In the 2009 version of the ASME BPV Code, a set of new design fatigue curves were proposed to cover the various steels of the code. These changes occurred in the wake of publications [1] showing that the mean air curve used to build the former ASME fatigue curve did not always represent accurately laboratory results.

The starting point for the methodology to build the design curve is the mean air curve obtained through laboratory testing: coefficients are then applied to the mean air curve in order to bridge the gap between experimental testing and reactor conditions.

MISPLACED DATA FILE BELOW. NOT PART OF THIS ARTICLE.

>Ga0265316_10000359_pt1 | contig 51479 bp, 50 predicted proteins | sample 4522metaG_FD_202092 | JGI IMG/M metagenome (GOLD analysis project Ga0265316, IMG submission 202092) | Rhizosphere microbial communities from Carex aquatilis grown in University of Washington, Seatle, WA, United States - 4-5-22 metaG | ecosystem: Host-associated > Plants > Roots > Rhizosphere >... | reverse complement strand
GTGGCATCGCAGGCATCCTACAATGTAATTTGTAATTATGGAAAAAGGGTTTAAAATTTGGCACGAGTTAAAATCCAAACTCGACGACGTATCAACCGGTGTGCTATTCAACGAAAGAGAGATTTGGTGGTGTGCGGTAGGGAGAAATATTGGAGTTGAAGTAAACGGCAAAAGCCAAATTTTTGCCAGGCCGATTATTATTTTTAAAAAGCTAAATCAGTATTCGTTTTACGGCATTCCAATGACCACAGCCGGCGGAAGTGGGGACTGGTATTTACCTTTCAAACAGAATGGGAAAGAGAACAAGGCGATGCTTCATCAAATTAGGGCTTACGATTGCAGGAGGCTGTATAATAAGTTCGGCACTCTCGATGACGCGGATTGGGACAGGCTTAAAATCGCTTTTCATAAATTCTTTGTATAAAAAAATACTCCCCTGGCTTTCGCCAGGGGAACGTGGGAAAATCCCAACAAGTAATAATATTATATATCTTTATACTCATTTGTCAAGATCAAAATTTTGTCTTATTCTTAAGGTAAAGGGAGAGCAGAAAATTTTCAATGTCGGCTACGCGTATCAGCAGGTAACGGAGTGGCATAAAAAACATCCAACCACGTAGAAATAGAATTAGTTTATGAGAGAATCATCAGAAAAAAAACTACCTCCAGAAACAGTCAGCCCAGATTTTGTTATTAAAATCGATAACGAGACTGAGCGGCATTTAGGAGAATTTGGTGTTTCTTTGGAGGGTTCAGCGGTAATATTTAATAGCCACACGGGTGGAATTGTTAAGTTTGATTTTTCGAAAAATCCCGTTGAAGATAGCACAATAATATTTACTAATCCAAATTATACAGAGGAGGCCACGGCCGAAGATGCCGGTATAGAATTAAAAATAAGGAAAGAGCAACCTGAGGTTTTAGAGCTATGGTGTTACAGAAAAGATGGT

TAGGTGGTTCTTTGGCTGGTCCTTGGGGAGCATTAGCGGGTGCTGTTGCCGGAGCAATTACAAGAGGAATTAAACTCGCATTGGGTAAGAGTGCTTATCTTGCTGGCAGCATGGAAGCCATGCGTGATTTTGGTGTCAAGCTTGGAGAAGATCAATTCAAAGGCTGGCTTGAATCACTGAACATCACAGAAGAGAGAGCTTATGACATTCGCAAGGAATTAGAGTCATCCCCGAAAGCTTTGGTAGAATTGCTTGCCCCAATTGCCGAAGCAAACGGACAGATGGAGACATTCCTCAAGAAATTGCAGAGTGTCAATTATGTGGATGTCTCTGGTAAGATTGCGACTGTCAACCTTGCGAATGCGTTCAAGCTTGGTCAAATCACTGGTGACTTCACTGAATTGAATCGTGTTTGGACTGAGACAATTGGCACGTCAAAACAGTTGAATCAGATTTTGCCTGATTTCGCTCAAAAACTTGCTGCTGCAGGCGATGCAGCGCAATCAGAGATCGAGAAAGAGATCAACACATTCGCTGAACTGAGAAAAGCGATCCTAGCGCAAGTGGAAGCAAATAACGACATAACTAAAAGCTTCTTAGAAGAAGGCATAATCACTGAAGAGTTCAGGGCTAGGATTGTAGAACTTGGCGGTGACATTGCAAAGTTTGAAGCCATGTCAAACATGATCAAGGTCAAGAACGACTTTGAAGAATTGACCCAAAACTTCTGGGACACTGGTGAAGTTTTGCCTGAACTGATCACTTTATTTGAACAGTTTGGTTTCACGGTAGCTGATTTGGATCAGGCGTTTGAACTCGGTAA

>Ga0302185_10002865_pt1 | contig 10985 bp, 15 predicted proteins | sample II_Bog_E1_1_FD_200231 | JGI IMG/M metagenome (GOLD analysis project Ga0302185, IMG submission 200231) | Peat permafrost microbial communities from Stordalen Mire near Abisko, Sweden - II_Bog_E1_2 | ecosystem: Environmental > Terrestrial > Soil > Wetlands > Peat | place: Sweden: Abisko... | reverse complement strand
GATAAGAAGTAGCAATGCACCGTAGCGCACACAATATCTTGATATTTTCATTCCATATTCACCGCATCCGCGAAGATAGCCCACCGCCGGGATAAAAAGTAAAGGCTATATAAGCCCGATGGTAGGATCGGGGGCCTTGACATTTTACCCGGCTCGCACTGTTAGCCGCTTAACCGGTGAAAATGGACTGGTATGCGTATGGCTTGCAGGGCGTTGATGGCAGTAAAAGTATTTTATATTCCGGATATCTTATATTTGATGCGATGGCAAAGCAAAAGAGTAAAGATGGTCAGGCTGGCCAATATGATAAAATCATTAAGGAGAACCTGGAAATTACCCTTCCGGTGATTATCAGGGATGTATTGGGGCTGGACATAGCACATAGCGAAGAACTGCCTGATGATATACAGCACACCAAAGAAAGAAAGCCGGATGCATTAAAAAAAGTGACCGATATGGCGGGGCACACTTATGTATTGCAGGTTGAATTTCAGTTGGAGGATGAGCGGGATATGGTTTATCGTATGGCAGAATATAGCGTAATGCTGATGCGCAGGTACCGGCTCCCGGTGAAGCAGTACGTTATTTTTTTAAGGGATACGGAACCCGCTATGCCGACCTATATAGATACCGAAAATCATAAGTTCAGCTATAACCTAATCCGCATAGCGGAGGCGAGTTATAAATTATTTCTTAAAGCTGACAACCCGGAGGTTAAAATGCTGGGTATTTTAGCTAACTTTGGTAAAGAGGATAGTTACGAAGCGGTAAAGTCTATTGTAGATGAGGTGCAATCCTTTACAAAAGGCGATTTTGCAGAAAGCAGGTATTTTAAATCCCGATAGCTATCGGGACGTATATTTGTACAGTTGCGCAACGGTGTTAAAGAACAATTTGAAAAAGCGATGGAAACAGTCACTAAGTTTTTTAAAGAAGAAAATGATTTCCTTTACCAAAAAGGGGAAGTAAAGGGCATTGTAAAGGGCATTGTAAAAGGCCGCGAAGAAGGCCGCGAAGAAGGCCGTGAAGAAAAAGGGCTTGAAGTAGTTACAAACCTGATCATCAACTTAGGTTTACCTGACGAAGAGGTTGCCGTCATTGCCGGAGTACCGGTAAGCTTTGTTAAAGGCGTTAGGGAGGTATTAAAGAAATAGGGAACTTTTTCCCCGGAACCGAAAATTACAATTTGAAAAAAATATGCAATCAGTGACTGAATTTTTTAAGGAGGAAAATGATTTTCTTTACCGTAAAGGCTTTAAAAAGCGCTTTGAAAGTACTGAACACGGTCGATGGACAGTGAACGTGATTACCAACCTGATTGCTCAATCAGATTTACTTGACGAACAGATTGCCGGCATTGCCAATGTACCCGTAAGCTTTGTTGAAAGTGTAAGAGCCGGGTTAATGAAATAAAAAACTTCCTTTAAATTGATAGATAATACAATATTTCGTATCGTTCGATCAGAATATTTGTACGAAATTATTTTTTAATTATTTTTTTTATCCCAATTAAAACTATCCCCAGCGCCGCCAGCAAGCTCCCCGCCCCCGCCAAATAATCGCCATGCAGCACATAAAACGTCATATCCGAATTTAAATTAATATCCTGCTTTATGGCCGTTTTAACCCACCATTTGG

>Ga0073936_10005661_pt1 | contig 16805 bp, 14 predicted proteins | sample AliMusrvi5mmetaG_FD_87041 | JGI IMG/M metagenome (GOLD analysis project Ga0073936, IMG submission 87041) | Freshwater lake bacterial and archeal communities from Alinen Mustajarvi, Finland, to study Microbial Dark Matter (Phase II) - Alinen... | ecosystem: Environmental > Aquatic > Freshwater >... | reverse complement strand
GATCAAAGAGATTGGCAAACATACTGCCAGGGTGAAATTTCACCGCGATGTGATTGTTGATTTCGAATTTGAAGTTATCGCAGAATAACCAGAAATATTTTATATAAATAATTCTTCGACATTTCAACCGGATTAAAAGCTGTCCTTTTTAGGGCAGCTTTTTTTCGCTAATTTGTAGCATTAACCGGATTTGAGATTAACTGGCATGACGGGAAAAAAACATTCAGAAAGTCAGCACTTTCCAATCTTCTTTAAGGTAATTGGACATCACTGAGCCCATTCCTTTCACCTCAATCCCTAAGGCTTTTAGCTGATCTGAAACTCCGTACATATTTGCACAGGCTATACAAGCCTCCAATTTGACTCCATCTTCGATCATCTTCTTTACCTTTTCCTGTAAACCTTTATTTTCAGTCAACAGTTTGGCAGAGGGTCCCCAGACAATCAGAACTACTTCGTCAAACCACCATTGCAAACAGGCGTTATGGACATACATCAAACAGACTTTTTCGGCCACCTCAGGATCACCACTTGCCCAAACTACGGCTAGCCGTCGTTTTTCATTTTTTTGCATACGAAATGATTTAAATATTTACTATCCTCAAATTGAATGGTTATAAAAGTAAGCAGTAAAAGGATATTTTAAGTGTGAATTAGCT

These coefficients on the number of cycles and on the strain amplitude are equal to 12 and 2 respectively in the 2009 ASME BPV code, using the mean air curve proposal from NUREG/CR-6909 [1]. Internationally, with the same mean air curve, other proposals have emerged and especially in France [2]-[3] where a consensus seems to be reached on the reduction of the coefficient on strain amplitude.

This paper provides statistical analyses of the experimental data obtained in France at high-cycle for austenitic stainless steels. It enables to bring arguments for the selection of a coefficient on strain amplitude in the French RCC-M code, where less scatter on the data is witnessed due to fewer material grades.

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